The Crown and the Dragon: The Paladin Cycle is part of a new wave of media. It originally began as a Kickstarter project, received its funding, then was released in all major streaming services. It is likely the shape of media to come as creators bypass the Hollywood machine to bring original visions directly to audiences via the Internet.
I’ll be honest with you. The movie starts off poorly. It is clearly low budget, and some of the acting is questionable. Visually, the setting is lovely as the entire movie was shot on location in Ireland.
However, there were odd music choices that affected the mood which I felt were incongruous with the setting. Also, the special effects were SyFy channel quality, so I was inclined to dislike The Crown and the Dragon: The Paladin Cycle, but it surprised me in the end. I’m glad I hung in there.
The story was told in two acts. Deira is an occupied country beset by a traitorous puppet king and corrupt bandits who care little for the fate of their country. The first part involved the journey to deliver a magical relic to a distant monastery. There, sisters of an ancient religion are waiting to perform the coronation for the paladin king who will free their country and defeat the dragon. This part is traditional in fantasy stories, but bored the stuffing out of me.
Elenn is the pampered noblewoman, played by Amy De Bhrún, and her hired mercenary, Aedin, was played by David Haydn. (Curiously, the main characters don’t get top billing for the production.) For the first half of The Crown and the Dragon: The Paladin Cycle, Elenn was a whiny brat and Aedin was a smug rogue. There were a great deal of tropes and clichés. Aedin saves Elenn from ruffians. He saves her from evil bat beings. In between they have inane arguments which I think were supposed to be sexual tension, then he saves her some more.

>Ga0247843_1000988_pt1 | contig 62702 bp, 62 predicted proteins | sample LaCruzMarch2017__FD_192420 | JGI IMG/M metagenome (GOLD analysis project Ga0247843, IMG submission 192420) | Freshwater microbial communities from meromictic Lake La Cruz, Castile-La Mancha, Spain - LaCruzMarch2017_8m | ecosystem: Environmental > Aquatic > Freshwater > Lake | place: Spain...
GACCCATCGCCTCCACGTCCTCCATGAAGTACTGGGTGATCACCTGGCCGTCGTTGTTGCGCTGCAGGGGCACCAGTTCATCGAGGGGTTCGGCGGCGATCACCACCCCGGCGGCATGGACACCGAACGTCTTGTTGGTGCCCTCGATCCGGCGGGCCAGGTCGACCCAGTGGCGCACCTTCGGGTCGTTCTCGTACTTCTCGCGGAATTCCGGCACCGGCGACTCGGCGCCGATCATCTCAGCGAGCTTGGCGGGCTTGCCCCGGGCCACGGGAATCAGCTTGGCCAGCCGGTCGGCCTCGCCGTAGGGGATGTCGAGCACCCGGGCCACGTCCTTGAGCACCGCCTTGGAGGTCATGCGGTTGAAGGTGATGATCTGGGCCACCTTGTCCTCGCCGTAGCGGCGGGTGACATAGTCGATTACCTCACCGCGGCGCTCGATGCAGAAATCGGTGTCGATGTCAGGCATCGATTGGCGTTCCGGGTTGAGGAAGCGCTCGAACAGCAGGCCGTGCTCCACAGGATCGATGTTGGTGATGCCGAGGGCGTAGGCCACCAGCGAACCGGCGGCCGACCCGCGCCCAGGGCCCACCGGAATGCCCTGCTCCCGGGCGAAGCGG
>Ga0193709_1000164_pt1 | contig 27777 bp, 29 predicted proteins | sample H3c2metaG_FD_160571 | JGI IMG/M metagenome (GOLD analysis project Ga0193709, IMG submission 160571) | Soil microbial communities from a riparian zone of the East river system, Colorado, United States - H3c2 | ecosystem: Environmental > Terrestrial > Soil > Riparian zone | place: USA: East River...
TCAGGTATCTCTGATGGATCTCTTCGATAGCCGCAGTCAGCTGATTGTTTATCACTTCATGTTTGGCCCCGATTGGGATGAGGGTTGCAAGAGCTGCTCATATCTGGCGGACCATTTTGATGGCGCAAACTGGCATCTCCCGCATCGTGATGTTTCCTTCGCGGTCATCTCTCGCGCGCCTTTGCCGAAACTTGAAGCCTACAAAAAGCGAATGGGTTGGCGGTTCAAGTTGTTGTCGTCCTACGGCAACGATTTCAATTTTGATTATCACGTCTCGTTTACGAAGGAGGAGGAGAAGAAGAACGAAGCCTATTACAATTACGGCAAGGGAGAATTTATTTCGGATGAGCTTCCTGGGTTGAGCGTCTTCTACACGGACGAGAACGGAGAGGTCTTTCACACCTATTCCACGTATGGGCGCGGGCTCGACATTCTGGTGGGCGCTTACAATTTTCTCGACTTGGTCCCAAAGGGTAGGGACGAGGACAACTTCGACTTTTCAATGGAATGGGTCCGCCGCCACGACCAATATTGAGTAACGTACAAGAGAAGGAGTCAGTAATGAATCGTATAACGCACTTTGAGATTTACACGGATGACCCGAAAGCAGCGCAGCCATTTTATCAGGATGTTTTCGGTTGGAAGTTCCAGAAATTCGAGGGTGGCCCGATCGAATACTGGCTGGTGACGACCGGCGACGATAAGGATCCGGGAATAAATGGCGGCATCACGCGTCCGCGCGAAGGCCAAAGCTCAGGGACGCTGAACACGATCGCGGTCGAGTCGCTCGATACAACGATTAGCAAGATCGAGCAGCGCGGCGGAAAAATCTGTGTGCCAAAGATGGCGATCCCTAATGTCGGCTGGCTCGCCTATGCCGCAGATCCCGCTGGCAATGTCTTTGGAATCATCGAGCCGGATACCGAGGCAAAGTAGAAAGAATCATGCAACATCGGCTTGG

I was about to bail when the second act began. This second part is so vastly different than the first part I wonder if it had a different script or director. They arrived at the monastery where we learn who is the fated paladin of ancient lore.
At this point, Elenn stopped being a stereotypical snob who needed to be humbled by a roguish knight in muddy armor, and started to become a real character. The villains stopped being a ragtag band of evil baddies, but instead part of the new regime working against the prophecy, and the politics became more nuanced and complicated.
The unrightful ruler was an opportunist who started to see that he had made a bad deal for his country. Characters developed, plot thickened, events finally felt linked together. The Crown and the Dragon: The Paladin Cycle became interesting. Although Elenn reprised the role of damsel in distress through most of the film, she did improve greatly over time and helped provide a satisfying ending. Her character grew in confidence and skill, and I ended up liking her.
Release Date: August 12, 2014 (USA)
MPAA Rating: Not Rated
Alcohol/Drugs: 1 (mead was consumed with enthusiasm)
Language: 1 (mild)
Nudity: 2 (suggestive camera work of bare skin, side boob)
Sexuality: 0 (LOL)
Violence: 2 (death, sword play, battles, blood, contests to the death)